MANILA - The Philippines will not recognize China’s new fisheries regulation which encroaches on the country’s exclusive economic zone (EEZ) and on international waters, Malacañang said yesterday.
The Palace also assured local fishermen of protection if they venture into high seas covered by international laws.
“I think that goes without saying and we have done it in the past,” deputy presidential spokesperson Abigail Valte said over radio dzRB.
Vietnam, through Foreign Ministry spokesman Luong Thanh Nghi, also condemned Beijing’s new fisheries rule, calling it “illegal and invalid.”
“Vietnam demands that China abolish the above said erroneous acts, and practically contribute to the maintenance of peace and stability in the region,” he said.
Valte said Filipino fishermen have the right to operate in the high seas because “no one, under customary international law, not a single state can subject the high seas to its sovereignty.”
She said the government was only seeking clarification from Beijing to avoid raising tensions further, “but certainly, the rules are clear, (we follow) international law when it comes to the EEZ that is under our jurisdiction.”
“We want to be careful about this and we want to make sure that we are acting accordingly on the correct information,” Valte said.
She said the Department of Foreign Affairs (DFA) was correct to insist that clarification must be done even if China appeared to be unwavering in its position.
“I think everyone will agree that as reported, it does raise a point of grave concern for us,” Valte said.
Earlier, DFA spokesman Raul Hernandez described the Chinese restriction as a “gross violation of international law,” adding that it “escalates tensions, unnecessarily complicates the situation in the South China Sea and threatens the peace and stability of the region.”
“We are gravely concerned by this new regulation that would require foreign fishing vessels to obtain approval from Chinese regional authorities before fishing or surveying in a large portion of the South China Sea,” Hernandez said.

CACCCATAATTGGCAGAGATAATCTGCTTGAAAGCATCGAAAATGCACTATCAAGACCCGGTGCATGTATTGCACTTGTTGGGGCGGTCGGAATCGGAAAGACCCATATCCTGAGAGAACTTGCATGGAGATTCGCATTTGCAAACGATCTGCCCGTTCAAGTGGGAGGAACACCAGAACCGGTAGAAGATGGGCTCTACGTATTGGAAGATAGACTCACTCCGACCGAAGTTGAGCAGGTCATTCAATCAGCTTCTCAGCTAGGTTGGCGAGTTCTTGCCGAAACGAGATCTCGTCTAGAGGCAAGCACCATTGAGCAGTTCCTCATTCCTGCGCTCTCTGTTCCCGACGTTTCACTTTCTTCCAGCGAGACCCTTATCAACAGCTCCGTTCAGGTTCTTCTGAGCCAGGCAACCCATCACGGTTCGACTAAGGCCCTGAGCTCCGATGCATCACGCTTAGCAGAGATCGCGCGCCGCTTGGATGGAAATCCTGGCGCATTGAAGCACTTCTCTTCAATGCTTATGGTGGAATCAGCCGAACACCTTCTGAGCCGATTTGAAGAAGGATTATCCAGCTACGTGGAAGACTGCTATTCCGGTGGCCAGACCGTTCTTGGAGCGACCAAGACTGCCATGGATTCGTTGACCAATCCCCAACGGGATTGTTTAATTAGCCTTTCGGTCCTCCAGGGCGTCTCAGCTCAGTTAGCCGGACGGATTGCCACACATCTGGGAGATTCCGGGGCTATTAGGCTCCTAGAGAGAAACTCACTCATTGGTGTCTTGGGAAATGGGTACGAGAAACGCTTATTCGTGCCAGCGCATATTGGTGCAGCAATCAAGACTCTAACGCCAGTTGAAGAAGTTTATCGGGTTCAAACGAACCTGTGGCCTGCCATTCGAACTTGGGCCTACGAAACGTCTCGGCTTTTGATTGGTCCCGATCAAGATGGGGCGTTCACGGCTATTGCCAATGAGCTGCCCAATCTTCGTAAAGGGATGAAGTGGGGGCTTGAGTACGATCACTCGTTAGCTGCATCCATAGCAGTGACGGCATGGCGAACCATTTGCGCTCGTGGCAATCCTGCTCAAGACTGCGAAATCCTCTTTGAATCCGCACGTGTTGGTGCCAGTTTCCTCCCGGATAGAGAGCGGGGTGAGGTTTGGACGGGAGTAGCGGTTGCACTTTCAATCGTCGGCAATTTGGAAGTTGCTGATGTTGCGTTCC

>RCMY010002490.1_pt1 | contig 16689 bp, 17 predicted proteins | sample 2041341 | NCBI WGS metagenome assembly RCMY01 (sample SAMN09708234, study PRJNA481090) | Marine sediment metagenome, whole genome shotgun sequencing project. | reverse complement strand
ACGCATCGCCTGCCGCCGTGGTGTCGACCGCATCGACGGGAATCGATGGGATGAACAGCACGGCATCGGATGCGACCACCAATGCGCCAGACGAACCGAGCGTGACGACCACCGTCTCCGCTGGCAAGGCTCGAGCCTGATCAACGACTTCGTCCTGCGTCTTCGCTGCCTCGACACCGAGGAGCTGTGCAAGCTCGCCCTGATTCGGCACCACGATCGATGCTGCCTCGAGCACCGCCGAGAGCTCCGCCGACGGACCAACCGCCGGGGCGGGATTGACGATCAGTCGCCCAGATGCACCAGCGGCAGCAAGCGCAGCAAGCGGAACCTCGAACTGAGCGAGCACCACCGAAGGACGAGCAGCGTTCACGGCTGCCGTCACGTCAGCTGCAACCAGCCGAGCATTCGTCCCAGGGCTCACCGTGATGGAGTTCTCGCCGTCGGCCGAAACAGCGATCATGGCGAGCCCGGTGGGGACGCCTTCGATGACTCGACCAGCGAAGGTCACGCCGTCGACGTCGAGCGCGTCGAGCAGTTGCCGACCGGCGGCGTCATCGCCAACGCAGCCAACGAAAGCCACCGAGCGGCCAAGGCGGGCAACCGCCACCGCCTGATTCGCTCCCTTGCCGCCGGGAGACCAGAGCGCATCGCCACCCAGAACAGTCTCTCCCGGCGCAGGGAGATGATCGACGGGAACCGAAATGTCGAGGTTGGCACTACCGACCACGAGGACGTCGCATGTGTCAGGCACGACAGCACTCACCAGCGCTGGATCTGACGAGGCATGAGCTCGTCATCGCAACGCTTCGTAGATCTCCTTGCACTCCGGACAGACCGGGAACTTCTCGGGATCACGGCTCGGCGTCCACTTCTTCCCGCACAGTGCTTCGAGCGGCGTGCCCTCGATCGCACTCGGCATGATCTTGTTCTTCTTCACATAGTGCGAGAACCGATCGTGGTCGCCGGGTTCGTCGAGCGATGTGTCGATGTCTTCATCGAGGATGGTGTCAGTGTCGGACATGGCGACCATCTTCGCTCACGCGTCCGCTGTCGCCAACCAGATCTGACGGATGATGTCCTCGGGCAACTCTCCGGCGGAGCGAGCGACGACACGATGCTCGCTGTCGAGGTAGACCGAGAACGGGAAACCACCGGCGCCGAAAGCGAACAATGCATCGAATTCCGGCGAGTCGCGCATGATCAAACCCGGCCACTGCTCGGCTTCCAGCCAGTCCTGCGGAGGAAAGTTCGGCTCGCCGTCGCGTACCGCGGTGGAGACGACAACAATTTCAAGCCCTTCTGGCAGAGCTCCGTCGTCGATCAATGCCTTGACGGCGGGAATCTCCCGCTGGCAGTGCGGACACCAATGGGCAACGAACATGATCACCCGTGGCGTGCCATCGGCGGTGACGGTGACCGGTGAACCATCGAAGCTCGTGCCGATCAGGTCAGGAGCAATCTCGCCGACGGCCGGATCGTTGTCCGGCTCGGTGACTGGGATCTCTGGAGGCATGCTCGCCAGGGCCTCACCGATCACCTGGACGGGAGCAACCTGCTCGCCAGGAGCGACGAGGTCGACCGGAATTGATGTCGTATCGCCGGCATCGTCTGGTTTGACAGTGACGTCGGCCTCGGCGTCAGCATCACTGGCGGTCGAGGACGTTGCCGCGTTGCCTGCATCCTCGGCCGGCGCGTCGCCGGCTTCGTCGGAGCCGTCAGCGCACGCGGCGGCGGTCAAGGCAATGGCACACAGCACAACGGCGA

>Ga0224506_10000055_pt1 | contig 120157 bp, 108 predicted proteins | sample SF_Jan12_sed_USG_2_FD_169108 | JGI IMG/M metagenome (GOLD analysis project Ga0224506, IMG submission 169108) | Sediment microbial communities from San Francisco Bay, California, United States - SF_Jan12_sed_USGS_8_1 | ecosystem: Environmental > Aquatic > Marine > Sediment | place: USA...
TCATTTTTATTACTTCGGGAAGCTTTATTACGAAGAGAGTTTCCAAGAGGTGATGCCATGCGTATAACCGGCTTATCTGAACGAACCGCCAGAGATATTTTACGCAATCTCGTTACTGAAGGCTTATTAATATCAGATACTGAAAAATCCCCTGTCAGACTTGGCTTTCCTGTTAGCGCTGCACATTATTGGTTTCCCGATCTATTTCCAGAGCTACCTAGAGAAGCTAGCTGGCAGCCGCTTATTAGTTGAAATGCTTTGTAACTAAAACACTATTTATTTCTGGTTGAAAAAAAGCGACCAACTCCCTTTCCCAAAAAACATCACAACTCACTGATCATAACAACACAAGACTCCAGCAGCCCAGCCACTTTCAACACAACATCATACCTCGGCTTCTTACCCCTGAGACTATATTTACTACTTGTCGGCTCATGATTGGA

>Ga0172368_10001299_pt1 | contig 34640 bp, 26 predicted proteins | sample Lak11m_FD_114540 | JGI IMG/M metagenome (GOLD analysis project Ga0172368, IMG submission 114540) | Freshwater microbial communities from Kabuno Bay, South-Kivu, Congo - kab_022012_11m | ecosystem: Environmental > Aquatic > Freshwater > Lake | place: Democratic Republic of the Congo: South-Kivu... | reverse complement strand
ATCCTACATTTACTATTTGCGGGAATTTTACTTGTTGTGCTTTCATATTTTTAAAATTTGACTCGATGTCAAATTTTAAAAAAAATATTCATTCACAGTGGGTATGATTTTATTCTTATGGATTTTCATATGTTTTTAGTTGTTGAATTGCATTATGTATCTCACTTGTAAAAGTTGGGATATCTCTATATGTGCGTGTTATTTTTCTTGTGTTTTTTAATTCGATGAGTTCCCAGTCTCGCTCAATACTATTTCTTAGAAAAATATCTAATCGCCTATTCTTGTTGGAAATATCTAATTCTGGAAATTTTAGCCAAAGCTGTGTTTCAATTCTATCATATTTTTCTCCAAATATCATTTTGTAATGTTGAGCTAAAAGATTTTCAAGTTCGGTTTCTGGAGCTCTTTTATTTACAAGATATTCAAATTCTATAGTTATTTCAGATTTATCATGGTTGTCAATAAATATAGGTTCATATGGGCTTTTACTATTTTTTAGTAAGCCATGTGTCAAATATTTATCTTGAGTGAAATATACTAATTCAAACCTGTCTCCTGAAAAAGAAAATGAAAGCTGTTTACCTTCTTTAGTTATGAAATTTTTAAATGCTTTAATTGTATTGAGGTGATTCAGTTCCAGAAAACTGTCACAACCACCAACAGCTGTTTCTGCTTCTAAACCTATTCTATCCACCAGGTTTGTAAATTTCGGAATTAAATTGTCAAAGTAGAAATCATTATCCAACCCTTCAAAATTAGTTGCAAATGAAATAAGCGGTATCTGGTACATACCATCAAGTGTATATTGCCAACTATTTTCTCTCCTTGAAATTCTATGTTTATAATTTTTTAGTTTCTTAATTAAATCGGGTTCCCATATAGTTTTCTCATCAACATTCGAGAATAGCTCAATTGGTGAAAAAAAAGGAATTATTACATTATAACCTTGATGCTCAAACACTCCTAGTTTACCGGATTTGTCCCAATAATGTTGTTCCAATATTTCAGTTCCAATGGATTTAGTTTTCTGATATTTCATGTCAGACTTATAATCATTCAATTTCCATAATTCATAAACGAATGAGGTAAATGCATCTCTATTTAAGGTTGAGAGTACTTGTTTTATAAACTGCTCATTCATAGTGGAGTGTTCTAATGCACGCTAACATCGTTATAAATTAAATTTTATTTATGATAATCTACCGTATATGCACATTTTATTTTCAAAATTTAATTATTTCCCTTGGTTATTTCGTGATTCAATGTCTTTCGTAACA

China announced its new fisheries rule some two months after its declaration of an air defense zone over the East China Sea, particularly over a group of islands it is disputing with Japan.
China’s ADZ drew outright rejection from Japan, the United States, Australia and the Philippines.
In Beijing, officials hit back at the United States on Friday for calling the move of China’s Hainan province to enforce new fisheries rule “provocative and potentially dangerous.”
Chinese Foreign Ministry spokesperson Hua Chunying voiced Beijing’s displeasure at the US in a press conference last Friday.
Based on transcripts of the media briefing, Hua said, “We are dissatisfied with and opposed to the remarks made by the US” through State Department spokesperson Jen Psaki.
Under the new rule, boats entering Chinese territory would face seizure of their catch and fishing equipment as well as fines of up to 500,000 yuan or $82,600.
“There is nothing wrong with the law but only because those who read into the law adopted a wrong mindset,” Hua said.
“If someone insists on accusing the technical amendment to a local fishery regulation that has been implemented for years as a threat to regional peace and stability, he or she either lacks common sense or is of ulterior motives,” she added.